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Concrete steps will help Beijing, Manila overcome sea spat

By Ai Jun 
Will Philippine President Rodrigo Duterte’s upcoming visit from Tuesday to Friday pull the battered Beijing-Manila ties back into the right orbit? While we await the answer, it is at least certain that the meeting between the top leaders is an encouraging sign of their high expectations of a reset to bilateral cooperation.
After Sino-Philippines relations hit rock bottom due to the South China Sea arbitration, former Philippine president Fidel Ramos’ ice-breaking trip to China as well as a series of efforts made by the two nations to realize Duterte’s state visit to China illustrate the good faith from Manila and Beijing to relieve the pain of the maritime disputes and to cool down the tensions between them.
Nothing better captures Duterte’s anticipation and reasons to visit China after assuming office than his remarks in a recent interview with Chinese media outlet ifeng, during which he thanked Beijing for not interfering in how he is running the country and fighting his crusade against drugs. He expressed his desire to introduce techniques and know-how in many fields and to attract more trade and investment from China.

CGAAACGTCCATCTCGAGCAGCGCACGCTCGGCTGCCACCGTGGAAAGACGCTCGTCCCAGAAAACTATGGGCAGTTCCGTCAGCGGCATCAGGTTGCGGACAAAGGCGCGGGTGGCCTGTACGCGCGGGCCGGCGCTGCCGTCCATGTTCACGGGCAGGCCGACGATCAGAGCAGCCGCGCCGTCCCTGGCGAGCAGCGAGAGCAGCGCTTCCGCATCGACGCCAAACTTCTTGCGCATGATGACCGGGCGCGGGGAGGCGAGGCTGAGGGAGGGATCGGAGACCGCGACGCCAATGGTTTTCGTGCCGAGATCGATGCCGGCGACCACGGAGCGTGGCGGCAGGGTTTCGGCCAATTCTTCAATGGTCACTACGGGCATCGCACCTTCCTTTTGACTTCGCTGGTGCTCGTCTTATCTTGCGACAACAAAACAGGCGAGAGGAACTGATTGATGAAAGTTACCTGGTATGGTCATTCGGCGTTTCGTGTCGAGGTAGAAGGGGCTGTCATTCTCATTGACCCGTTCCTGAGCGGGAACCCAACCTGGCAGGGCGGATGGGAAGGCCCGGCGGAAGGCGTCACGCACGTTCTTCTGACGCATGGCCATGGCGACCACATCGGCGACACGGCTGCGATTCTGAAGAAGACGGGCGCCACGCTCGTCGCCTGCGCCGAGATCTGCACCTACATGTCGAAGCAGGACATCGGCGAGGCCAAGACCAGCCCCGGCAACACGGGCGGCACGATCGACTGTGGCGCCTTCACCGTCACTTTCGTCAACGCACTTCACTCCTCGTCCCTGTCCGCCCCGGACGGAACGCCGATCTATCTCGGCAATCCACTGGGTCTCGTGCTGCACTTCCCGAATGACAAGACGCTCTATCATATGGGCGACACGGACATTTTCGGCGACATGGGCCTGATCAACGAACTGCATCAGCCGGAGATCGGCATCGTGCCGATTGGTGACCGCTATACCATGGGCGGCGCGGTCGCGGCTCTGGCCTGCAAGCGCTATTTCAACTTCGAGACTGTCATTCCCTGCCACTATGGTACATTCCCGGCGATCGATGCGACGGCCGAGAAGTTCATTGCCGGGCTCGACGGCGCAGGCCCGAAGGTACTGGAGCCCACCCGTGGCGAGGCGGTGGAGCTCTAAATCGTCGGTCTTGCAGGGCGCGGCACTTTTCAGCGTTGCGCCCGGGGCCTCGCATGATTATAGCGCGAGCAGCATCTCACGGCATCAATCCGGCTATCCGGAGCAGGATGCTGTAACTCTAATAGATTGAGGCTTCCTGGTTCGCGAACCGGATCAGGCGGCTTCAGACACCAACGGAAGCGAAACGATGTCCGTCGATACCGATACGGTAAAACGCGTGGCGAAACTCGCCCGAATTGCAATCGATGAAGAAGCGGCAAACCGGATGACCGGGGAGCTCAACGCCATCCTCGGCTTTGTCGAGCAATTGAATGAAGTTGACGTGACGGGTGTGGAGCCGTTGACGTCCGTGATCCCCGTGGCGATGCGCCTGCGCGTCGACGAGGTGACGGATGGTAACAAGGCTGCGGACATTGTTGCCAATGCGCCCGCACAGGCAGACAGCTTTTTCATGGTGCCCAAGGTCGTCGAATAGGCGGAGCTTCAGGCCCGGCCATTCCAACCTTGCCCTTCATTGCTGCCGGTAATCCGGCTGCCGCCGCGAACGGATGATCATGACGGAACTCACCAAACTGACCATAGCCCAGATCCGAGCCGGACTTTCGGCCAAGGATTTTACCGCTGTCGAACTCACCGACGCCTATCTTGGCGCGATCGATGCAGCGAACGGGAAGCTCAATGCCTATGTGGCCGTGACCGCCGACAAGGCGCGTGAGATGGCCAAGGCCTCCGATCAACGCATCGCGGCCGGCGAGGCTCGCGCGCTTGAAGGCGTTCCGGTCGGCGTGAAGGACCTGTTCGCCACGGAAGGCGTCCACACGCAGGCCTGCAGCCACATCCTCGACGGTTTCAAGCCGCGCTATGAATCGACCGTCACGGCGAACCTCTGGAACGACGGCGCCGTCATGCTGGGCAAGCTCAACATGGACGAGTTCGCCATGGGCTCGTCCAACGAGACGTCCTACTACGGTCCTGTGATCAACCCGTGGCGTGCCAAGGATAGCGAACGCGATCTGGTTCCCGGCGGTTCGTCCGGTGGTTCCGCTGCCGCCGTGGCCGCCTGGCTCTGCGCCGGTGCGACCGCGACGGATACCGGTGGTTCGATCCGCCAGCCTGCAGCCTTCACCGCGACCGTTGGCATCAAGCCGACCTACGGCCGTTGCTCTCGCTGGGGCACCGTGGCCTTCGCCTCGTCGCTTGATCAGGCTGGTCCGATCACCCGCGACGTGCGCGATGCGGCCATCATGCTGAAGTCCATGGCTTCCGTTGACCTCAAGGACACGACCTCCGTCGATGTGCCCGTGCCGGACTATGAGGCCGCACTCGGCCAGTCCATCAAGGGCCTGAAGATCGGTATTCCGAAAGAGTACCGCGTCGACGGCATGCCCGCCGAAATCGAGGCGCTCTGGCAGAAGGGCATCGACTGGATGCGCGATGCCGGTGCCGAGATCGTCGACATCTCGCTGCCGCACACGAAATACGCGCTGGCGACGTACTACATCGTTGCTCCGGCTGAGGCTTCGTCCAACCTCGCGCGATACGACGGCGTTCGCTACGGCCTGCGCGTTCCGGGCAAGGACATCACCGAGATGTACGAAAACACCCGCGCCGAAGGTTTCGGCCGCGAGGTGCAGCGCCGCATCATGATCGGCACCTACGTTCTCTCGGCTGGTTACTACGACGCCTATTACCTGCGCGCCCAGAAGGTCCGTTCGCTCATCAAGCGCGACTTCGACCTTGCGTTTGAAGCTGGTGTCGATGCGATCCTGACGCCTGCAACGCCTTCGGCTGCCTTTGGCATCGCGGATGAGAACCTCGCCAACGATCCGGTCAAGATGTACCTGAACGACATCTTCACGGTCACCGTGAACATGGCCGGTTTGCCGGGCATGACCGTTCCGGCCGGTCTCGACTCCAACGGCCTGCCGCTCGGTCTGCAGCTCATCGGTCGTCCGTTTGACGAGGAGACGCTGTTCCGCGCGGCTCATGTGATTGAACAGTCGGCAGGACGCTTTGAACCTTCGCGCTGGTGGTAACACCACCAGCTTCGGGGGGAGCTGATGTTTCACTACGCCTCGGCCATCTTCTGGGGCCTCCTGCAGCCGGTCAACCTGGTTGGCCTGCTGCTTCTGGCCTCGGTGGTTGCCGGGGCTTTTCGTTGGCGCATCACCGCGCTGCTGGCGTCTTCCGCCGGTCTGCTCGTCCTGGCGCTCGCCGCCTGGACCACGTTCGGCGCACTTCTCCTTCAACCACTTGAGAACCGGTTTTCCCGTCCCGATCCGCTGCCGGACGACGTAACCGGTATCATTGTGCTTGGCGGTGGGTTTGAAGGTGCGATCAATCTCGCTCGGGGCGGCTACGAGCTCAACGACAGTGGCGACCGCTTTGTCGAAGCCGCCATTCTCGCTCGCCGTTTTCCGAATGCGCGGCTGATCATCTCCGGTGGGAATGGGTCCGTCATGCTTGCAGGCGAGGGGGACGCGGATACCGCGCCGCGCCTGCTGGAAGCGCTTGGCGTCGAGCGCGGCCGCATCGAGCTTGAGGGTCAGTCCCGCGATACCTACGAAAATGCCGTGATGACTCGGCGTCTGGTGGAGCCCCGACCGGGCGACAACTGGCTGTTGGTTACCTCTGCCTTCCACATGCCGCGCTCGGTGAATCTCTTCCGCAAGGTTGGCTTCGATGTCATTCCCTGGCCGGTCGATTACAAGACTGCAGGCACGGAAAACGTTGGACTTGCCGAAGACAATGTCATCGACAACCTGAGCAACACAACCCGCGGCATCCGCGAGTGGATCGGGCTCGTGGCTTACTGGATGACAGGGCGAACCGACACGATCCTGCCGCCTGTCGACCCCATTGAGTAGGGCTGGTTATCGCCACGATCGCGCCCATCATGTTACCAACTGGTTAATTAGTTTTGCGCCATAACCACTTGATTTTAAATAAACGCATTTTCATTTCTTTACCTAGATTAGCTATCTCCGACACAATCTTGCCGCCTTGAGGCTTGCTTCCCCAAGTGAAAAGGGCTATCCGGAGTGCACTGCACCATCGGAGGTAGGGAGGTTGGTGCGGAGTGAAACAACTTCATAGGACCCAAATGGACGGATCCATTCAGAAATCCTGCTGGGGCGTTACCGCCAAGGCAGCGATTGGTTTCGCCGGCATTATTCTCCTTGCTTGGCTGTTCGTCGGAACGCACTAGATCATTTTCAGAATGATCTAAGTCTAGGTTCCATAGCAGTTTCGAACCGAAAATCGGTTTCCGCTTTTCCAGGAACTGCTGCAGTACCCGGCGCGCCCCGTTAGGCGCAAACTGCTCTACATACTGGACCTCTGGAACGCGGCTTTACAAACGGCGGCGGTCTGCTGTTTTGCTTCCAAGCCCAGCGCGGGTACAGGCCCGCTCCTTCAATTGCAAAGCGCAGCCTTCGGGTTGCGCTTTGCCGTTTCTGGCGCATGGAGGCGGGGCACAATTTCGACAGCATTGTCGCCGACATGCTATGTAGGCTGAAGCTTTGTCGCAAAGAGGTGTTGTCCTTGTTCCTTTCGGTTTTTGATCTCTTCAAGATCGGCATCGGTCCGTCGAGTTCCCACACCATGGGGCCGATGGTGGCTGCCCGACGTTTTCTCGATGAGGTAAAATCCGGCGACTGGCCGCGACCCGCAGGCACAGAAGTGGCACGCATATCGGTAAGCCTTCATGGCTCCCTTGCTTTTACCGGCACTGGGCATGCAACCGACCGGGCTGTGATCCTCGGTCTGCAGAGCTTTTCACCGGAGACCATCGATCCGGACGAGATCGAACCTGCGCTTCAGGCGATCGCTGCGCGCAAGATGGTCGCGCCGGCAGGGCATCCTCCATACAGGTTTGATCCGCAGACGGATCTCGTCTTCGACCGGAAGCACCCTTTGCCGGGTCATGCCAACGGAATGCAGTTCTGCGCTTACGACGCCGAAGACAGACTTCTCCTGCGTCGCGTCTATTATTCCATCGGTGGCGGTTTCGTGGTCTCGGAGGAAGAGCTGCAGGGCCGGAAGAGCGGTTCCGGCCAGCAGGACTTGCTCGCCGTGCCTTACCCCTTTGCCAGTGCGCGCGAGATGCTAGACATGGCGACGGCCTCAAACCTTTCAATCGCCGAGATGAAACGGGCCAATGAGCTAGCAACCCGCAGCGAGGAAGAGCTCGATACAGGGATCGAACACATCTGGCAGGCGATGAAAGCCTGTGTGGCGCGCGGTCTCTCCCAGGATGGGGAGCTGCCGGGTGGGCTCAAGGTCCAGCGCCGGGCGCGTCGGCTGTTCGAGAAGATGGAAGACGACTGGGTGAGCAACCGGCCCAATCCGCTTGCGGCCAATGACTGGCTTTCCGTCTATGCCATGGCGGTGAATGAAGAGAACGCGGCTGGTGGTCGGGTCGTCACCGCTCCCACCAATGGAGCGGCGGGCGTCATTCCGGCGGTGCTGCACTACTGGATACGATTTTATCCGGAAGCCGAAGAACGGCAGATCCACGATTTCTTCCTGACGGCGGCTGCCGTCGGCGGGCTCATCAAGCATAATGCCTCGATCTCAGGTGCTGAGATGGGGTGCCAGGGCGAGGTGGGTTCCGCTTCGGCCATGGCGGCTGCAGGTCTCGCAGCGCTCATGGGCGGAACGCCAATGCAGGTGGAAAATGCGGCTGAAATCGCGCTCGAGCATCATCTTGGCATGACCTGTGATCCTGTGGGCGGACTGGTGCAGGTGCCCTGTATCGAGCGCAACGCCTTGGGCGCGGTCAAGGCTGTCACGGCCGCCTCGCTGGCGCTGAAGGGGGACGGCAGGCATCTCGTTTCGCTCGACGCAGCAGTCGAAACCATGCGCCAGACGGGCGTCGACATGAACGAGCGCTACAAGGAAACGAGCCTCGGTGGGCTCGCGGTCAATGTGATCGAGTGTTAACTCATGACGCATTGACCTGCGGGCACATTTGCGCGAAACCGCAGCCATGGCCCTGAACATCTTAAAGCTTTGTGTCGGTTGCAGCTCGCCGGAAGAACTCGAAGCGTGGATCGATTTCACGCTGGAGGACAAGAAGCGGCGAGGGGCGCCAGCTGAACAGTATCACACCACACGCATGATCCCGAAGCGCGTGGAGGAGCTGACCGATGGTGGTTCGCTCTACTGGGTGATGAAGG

Beijing’s support is for the moment of great importance to Duterte in the face of worldwide condemnation against his heavy-handed anti-drug campaign and the country’s sluggish economy. China was also the Philippines’ second-largest trade partner in 2015. So far, an urgent task for Duterte is developing the economy and improving his people’s livelihoods. An enhanced relationship will boost economic collaboration between the two and help realize common development. Furthermore, given the poor state of infrastructure in the Philippines, Manila badly needs foreign investment, and China has not only capital, but also the technology for appropriate projects.
In addition, Manila eagerly hopes not to disrupt its fishermen’s livelihood because of the tensions between China and the Philippines. Sovereignty disputes can’t be solved once and for all during a short visit. The issue requires long-term efforts and wisdom. However, the meeting is bound to become a crucial opportunity for the two sides to set aside the territorial disputes and talk about how to jointly develop the waters. There will be progress in bilateral ties as long as cooperative topics such as fisheries can be discussed.
The significance of Duterte’s visit will depend on whether any specific deals will be inked in the days to come. Divisions will remain, but some specific issues will be worked out. The divergences between Beijing and Manila cannot be solved in a single high-level visit. Nevertheless, the meeting itself mirrors their goodwill for better ties. As long as there are agreements between the two sides, big or small, they might bring about a turning point in Sino-Philippine relations.
(Global Times)

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